A woman of passion, faith and a cunning rhetorical ability Phoebe Palmer is one of Methodism’s most skilled nineteenth century rhetoricians, and perhaps one of the most overlooked. Palmer is best remembered for her Tuesday Bible studies “Meetings for the Promotion of Holiness” and her widely read religious periodical Guide to Holiness. Her writings and preaching influenced France Willard, the long serving and influential president of the Woman’s Christian Temperance Union, Catherine Booth, co-founder of the Salvation Army and Benjamin Titus Roberts, founder of the Free Methodist Church.
Palmer was a genius at negotiating nineteenth century gender norms to main respectability but at the same pushing for women’s right to preach publicly. She began her public speaking career in her home with the Tuesday night meetings. Thus, entering her rhetorical career through most culturally accepted manner possible. In 1835, when her Tuesday meetings began, the cult of domesticity was at its peak. Women were viewed as weak creatures that were not capable of enduring the rigors of public speaking nor should they pursue it, as it would interfere with their domestic duties. If women were to speak up at all it was in the home. Thus, the ingenious concept of holding the meetings in Palmer’s parlor.
Palmer’s marriage also opened doors to her ministry that other women during this time period would not normally had. In 1827 she had married Walter Palmer, a wealthy physician, who supported his wife’s ministry. In the 1840s they traveled throughout the United States and Canada holding revivals, and between 1859 and 1863 they went to the United Kingdom for a revival tour (Hogan, 2000).
Because Palmer and her husband were lay leaders in the Methodist Episcopal Church they were not restricted to preach at a single church. They could go where they were invited and their extensive traveling made Palmer one of the best-known evangelists in the mid-nineteenth century. Yet, until recently rhetorical historians and feminists have overlooked her rhetorical contributions. I believe this in part because Palmer does not fit within the traditional nineteenth century feminist rhetorician mold.
While she spoke passionately about spiritual equality and women being allowed to preach just as men were allowed to preach, she never pursued ordination. She never pushed for women’s right to vote. Her rhetoric was restricted to the pursuit of spiritual equality.
Nineteenth century feminist rhetoric cannot solely be defined by women who argued that both male and female were biologically equal or socially equal; the spiritual nature of Biblical gender equality was also very present in nineteenth century feminist rhetoric, especially in the rhetoric and writing of women such as Palmer. Faith was central to who they were and why they wanted to have the right to speak. It was what drove their rhetoric and their ministry. In Palmer’s sermon Tongues of Fire on the Daughters of the Lord” this rhetorical drive is clearly evident:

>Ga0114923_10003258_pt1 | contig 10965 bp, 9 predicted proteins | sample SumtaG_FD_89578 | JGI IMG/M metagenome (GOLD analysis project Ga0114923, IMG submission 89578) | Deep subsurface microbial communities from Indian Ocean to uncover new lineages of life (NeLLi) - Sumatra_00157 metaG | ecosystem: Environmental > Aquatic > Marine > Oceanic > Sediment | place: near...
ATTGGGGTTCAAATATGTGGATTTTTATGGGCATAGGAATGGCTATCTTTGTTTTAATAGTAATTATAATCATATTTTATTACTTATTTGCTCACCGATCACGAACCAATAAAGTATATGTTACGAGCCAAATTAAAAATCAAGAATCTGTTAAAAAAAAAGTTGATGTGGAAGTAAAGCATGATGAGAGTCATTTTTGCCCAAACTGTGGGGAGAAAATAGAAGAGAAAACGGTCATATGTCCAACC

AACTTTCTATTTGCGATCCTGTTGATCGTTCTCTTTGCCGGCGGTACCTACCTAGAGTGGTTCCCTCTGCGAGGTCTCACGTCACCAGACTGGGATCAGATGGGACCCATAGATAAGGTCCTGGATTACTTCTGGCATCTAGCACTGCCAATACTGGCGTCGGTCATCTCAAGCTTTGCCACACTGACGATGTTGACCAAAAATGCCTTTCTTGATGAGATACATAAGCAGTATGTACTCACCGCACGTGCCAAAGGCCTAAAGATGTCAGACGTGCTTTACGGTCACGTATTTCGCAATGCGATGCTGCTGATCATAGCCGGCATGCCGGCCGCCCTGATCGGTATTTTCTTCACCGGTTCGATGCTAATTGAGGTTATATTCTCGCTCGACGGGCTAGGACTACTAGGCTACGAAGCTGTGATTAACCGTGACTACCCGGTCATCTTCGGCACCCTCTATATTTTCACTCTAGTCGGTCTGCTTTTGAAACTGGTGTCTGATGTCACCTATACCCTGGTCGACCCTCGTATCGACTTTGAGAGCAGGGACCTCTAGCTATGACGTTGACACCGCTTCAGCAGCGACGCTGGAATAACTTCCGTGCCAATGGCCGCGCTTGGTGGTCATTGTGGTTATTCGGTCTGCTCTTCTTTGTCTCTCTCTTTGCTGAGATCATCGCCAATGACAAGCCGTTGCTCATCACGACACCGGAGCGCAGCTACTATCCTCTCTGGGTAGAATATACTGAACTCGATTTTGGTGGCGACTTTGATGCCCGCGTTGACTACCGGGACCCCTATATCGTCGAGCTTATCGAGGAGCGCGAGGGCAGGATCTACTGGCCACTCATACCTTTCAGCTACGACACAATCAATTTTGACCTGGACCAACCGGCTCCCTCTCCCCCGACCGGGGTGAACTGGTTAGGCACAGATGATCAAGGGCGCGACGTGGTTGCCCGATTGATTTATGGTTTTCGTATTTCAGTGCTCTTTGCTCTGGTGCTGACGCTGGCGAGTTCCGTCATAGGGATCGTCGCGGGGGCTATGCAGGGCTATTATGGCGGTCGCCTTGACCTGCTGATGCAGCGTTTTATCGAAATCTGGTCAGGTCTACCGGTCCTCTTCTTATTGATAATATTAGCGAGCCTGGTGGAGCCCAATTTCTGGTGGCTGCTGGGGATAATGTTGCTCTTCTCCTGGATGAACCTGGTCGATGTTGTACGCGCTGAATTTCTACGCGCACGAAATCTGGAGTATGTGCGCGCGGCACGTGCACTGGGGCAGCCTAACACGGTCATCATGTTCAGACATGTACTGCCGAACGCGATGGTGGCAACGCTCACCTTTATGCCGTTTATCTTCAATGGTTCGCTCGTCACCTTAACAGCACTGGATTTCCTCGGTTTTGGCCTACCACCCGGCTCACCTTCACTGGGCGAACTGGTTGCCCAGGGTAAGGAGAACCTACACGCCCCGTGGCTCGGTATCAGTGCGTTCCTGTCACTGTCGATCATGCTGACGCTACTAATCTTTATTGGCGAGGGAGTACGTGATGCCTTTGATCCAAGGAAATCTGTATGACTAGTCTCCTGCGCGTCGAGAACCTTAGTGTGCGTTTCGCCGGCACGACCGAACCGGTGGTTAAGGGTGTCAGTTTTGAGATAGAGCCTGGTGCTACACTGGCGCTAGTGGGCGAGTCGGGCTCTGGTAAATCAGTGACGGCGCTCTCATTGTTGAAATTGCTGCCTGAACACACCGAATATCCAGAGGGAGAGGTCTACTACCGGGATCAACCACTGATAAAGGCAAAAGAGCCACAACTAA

God has given the word; and in this wonderful season of the outpouring of the Spirit, great might be the company who would publish it. This, in a most emphatic sense, is the day of which the prophet spake – when God would pour out his Spirit on his sons and daughters. Though many men have in these last days received the baptism of fire, still greater, as in all revivals, has been the number of females. These constitute a great company, who would fain, as witness for Christ, publish the glad tidings of their own heart-experiences of his saving power, at least in the social assembly.
Palmer’s fiery message recognized the gifts and calling of both men and women and inspired some of the nineteenth century’s greatest social organizations. As noted in her address above, by using phrases such as “their own heart-experiences,” Palmer was intentionally demonstrating that faith and roles within faith communities are not gender specific. It was revolutionary for the time period. Typically speakers would use the masculine pronoun “his” instead of “their.” Even in her choice of phrasing Palmer was pushing the boundaries of what was acceptable rhetorical phrasing.
Her influence on later nineteenth century women activists such as Willard and on Free Methodist founder Roberts were significant, and in the next few posts I’ll be drawing connections between Roberts’ and Palmer’s beliefs on sanctification and in spiritual equality. Palmer influenced both Roberts and his wife Ellen. Ellen regularly attended Walter Palmer’s Thursday night prayer meetings that Palmer also taught at (Snyder, 2006). It cannot be denied that Palmer’s views on Methodist theology were influential in early Free Methodism. While no Free Methodist scholar would disagree with me; it’s an area of study that still needs substantial exploration.
Patricia Bizzell. “Frances Willard, Phoebe Palmer, and the Ethos of the Methodist Woman Preacher,” Rhetoric Society Quarterly 36(2006).
Lucy Lind Hogan. “Negotiating Personhood, Womanhood, and Spiritual Equality: Phoebe Palmer’s Defense of Women Preaching.” The American Transcendental Quarterly, 2000.
Phoebe Palmer. “Tongue of Fire on the Daughters of the Lord,” in The Rhetorical Tradition:
Readings from Classical Times to Present eds. Patricia Bizzell & Bruce Herzberg (Boston:
Bedford/St. Martin’s Press, 2001), 1107-1108.
Howard Snyder. Populist Saints: B.T. and Ellen Roberts and the First Free Methodists. (Grand Rapids, MI: Eerdman’s Publishing Company, 2006)